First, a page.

I didn’t have a choice.

Yesterday was my first day back to work. After having a baby 16 weeks ago today,I am one of the fortunate ones to just be going back now.

While working, I ran into a young teacher and mother who had recently substituted in my old position for an extended period. In a quick conversation I made the comment,“I don’t know how you did it!” 

“I didn’t have a choice.” She replied.

This statement stayed with me all day.

I had originally planned to be home for this 16 week period of time; with saved and generously donated paid time off, I would return to work in February, finish out the school year, and decide from there how to manage career, family, and bills.

As life, Lyme, hyper gravidarum would have it, I couldn’t do that and blew through my sick leave within 5 months of a debilitating pregnancy. I spent months building up strength and finally decided to make a push and try to go back to my classroom that fall. I made it 5 days (2 with 163 students) before collapsing physically and mentally under the load.

I didn’t chose to be sick, get bit by a tick or be unable to get out of bed. I did choose to become pregnant and often times I confused that choice with a misguided responsibility to “fulfill my duties” to my work and students. I continued teaching a course online for 9 weeks after going on full FMLA, even though I could barely function, had to have my husband read me the emails half the time, and was typically vomiting at the time I was supposed to be “with” the class and lecturing.

But I made a choice.

I felt like a failure. After months with out a pay check, we had learned to live on less. Like ALOT less. It felt really good. We had done this before, living in a cabin in the woods on a 1/2 time teachers salary.

After my daughter was born, I realized that I could live with being the most beat up house on our very nice street, for a few more years. I am cool with the rust on my car, as long as it will pass inspection and keep on driving. I am ok with juggling bills, hurting my credit, and relying on the goodness of family occasionally.

We can’t be too prideful. We can’t have the perfect car or image. I have done some major damage to our credit in juggling bills in the last 4 months…

…but that was a choice I made.

I make a choice to swollow my pride. I quit my full time teaching job to work as a substitute.

I choose to be the shittiest house on the street.

I choose as many mornings as I can swing with my little one.  Does that mean that the phone rings and people sometimes want money? It does. As it turns out, that job I could have gone back to was cut this week. It is affirming to see that had I chosen to go back, the universe would have simply reversed my course a little less gently.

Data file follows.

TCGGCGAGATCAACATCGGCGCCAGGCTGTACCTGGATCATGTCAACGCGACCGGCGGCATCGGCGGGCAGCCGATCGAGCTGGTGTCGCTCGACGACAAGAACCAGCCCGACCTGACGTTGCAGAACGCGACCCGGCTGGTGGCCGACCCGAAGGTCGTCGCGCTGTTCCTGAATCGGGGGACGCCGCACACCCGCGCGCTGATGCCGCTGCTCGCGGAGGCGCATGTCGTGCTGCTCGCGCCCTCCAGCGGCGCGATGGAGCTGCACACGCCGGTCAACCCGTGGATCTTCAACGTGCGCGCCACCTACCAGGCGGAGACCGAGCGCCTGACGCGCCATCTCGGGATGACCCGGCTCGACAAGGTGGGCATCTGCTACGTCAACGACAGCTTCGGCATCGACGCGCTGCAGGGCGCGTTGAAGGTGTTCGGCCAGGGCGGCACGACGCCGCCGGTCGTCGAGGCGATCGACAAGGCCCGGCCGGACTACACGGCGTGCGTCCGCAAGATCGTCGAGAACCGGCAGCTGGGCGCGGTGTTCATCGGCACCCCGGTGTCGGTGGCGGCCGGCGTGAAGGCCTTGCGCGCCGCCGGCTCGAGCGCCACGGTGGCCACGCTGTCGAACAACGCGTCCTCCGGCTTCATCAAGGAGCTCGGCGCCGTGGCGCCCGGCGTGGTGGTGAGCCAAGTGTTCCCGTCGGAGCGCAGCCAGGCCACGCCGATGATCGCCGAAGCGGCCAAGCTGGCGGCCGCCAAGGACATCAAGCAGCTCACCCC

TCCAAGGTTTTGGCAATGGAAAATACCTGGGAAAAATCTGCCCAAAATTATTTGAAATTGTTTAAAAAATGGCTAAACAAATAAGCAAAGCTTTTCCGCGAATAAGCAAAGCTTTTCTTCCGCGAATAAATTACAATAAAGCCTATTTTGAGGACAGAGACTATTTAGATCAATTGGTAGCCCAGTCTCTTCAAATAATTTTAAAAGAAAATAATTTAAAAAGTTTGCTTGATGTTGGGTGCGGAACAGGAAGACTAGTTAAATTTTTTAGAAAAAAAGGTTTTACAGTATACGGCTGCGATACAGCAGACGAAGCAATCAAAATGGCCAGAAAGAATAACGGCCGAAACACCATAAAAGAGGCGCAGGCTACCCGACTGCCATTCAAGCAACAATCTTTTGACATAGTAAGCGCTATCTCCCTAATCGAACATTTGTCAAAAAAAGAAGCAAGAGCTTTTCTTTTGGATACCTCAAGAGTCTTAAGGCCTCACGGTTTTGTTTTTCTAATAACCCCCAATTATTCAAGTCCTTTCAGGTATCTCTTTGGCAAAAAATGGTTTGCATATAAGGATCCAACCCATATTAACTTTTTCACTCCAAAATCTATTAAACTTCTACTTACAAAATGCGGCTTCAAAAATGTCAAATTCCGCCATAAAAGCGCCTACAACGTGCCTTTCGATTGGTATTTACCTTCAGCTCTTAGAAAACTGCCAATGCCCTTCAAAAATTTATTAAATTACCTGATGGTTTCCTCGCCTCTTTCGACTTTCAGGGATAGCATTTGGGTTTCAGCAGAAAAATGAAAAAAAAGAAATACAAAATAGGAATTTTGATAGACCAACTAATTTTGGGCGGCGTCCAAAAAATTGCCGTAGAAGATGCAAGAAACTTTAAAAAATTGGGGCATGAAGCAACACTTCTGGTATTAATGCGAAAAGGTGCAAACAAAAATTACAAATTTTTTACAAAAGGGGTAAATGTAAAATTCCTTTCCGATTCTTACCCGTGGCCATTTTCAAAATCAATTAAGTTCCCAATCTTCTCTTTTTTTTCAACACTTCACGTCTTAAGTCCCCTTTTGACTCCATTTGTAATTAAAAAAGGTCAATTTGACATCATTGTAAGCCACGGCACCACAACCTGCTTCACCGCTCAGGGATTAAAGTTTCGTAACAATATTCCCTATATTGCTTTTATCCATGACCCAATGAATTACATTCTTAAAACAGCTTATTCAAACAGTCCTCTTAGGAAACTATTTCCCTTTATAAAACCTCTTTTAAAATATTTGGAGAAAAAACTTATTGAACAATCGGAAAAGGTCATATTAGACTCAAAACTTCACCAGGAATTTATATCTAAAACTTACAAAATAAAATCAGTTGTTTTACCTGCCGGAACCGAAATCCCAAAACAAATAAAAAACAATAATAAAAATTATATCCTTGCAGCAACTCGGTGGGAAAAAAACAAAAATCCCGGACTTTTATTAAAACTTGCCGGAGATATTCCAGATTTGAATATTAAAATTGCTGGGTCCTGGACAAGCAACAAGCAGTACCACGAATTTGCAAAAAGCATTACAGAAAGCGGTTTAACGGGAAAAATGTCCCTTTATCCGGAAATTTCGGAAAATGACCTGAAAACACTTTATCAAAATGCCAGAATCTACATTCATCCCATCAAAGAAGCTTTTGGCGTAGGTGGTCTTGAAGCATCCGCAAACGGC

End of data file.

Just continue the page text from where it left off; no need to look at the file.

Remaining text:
This is not to dog working mothers.

We are all working mothers.

What I am asking each us to do is to stop belittling each other by making statements like “I wish I could do that.” Or “I just don’t have a choice.”

The only result produced by these types of statements is to further divide us as a group of women who are each  fighting the same battle, juggling what we can and cannot live  without, and wishing desperately for a maid, nanny and/or fairy god mother.

We each have a choice and those choices will define who we are as women, no doubt. However, Let’s choose to cheer each other on. If you are gonna go be that BAMF exec and show your little girl she can do anything! Do it! Own it! Rock it! I am taking a slightly different path. But I own it. This path is mine. I have been led here by my choices.

There are many things we each wish we could do, but we all have a choice.

Today I applaud your choice!

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3 thoughts on “I didn’t have a choice.

  1. This is awesome! I had to go back to work when my little one was about four months old. It really sucked having people ask me how it was to leave my daughter. How was I supposed to feel? Happy? No.

    I did it for a year. I pumped in a disgusting bathroom for less than ten minutes a shift on an open toilet. I got up at 3 am for countless days. I ran off no sleep. I came home and worked my butt off to clean around my schedule. I raised my daughter the best I could, until I was given an opportunity to work at home.

    It’s been a glorious year (give or take a few months) since I was able to start working at home.

    Mothers who leave for work should have pride. Mothers who don’t work should have pride.
    Mothers who work at home should have pride.

    We’re all doing what’s best for our children and families and it’s really a beautiful thing.

    I love this piece! Thanks for sharing.

    Liked by 1 person

  2. Yes! Why do so many women feel the need to belittle other women in everyday communication? I think the hard choices that you have made in order to do what is best for you and your family are so much braver than just, “having no other choice”. Life is full of choices, and I think You’re doing great.

    Liked by 1 person

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